Cycling – Road

Road Cycling is one of four disciplines in the Olympic sport of Cycling.

Did you know?

Canada’s Clara Hughes is one of only four people to have won medals at the Summer Olympic Games and Winter Olympic Games. In Atlanta 1996, she took Bronze in the Individual Road Race and Individual Time Trial, while in Salt Lake City 2002 she won Bronze in the 5000m Speed Skating. The first Olympic Games Road Race in 1896 was from Athens to Marathon, and back again. Only six riders took part.
There will be over 100 support vehicles out on the course during the Road Cycling competition.

Key facts

Venue: The Mall (Road Race); Hampton Court (Time Trial)
Dates: Saturday 28 July – Wednesday 1 August
Gold medals up for grabs: 4 (2 men, 2 women)
Athletes:  approximately 277 (185 men, 92 women)

Cycling: a history of the sport

The bicycle was invented as a means of transport in the early 1800s. It did not take long for people to start racing on their bikes. The first official race – a two-kilometre (1.25 mile) event in Paris – was held in 1868.

For more information on the history of the sport, visit the IOC website.

Road Cycling at the Olympic Games

Road and Track Cycling have been part of the Olympic programme since the first modern Games in Athens in 1896. Women first competed in the Road Race at the Los Angeles 1984 Games.

How the competition runs

On the road there are two events: Road Race and Time Trial.

The Road Race is approximately 240km (150 miles) for men and 130km (80 miles) for women. The competitors all start together and the first past the line is the winner. At London 2012, the Road Races will start and finish at The Mall in central London. The route will take riders through six London boroughs – Westminster, Kensington and Chelsea, Hammersmith and Fulham, Wandsworth, Richmond upon Thames, and Kingston upon Thames – before heading into Surrey and through the districts of Elmbridge, Reigate and Banstead, Guildford, Woking and Mole Valley.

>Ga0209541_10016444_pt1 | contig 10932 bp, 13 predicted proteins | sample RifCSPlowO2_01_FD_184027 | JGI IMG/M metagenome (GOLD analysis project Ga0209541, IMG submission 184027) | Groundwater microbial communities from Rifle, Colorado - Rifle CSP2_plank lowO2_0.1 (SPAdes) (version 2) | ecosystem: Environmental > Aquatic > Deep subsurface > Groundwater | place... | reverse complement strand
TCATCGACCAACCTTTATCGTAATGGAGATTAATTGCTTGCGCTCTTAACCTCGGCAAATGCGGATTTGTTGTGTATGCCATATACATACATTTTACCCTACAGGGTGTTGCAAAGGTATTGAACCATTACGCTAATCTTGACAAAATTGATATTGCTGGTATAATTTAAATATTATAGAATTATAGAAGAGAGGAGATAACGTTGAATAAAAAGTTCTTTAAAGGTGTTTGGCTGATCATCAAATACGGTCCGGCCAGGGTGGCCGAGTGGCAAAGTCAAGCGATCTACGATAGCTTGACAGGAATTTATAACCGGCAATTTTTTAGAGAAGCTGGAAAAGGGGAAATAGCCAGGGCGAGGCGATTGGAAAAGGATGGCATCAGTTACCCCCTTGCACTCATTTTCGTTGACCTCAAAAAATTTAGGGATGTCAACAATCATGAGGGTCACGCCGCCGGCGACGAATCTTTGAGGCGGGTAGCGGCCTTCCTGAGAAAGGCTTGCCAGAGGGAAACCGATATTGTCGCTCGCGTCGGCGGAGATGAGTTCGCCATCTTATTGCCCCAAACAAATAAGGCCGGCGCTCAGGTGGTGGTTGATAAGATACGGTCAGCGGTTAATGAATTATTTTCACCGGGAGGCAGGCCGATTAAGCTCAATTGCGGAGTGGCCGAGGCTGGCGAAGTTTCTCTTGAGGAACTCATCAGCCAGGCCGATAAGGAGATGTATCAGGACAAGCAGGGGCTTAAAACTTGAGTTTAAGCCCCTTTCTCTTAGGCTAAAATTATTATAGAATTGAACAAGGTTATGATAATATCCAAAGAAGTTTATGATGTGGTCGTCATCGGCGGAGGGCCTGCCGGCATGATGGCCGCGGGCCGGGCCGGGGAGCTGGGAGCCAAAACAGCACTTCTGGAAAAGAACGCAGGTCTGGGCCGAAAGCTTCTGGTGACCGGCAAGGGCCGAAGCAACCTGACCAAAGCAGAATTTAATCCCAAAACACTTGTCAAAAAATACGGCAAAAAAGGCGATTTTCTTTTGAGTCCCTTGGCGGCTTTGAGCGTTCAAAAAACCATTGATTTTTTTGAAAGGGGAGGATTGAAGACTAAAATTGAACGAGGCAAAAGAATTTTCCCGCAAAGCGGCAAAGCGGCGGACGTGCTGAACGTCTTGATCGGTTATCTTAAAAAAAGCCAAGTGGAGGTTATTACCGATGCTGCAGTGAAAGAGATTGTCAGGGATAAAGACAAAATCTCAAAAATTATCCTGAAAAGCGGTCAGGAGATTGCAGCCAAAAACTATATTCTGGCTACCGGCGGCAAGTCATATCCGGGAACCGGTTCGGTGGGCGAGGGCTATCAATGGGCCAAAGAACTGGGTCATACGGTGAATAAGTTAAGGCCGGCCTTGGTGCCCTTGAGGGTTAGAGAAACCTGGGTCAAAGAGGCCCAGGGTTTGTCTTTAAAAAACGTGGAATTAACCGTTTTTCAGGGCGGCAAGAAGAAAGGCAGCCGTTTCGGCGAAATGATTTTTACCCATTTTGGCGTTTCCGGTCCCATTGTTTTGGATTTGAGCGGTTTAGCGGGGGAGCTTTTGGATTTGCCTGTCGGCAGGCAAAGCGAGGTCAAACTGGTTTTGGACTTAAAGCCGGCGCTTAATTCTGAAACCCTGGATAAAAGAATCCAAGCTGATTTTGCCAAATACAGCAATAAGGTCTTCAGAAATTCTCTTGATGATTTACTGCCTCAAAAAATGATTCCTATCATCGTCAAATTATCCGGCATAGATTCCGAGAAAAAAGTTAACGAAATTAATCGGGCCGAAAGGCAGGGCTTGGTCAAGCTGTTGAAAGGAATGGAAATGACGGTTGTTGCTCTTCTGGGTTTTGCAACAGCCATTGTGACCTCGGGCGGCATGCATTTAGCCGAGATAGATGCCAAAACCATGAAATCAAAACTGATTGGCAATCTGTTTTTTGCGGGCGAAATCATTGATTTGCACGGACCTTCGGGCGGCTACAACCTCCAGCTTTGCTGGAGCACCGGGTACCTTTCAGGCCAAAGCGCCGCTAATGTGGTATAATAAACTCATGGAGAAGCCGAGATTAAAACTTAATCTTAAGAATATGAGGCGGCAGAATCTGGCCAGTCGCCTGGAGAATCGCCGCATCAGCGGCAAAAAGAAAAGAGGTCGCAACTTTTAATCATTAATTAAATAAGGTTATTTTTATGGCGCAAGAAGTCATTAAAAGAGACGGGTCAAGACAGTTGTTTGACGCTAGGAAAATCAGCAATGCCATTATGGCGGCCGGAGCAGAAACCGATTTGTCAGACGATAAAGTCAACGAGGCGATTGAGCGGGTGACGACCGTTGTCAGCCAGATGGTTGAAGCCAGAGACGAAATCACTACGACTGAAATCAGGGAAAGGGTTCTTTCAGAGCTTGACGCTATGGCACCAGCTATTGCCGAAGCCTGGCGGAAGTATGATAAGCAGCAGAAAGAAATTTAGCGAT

The Time Trial is against the clock over a shorter distance: riders start 90 seconds apart and whoever completes the course fastest wins. The Time Trial will take place at Hampton Court.

Jargon buster

  • Attack: A sudden acceleration to move ahead of another rider or group of riders.
  • Break/breakaway: A rider or group of riders that has left the main group behind.
  • Feeding station / zone: Terms for areas where riders in Mountain Bike or Road Races can pick up both food and liquid refreshments.
  • Hook: To suddenly move one’s back wheel to the side, forcing the following rider to slow down to avoid running into it.
  • Peloton: The main group of riders; also called the pack, bunch or field.

Get involved

Cycling is a great way to keep fit, as well as an environmentally-friendly means of transport.

British Cycling’s club development programme, called Go-Ride, is aimed at encouraging clubs to help young cyclists enjoy their cycling in a safe, off-road environment.

For more information, see British Cycling and Union Cycliste Internationale.

Nicole Cooke of Great Britain celebrates as she approaches the finish line at the Beijing 2008 Olympic Games

~ by superbowlnyc on February 17, 2011.

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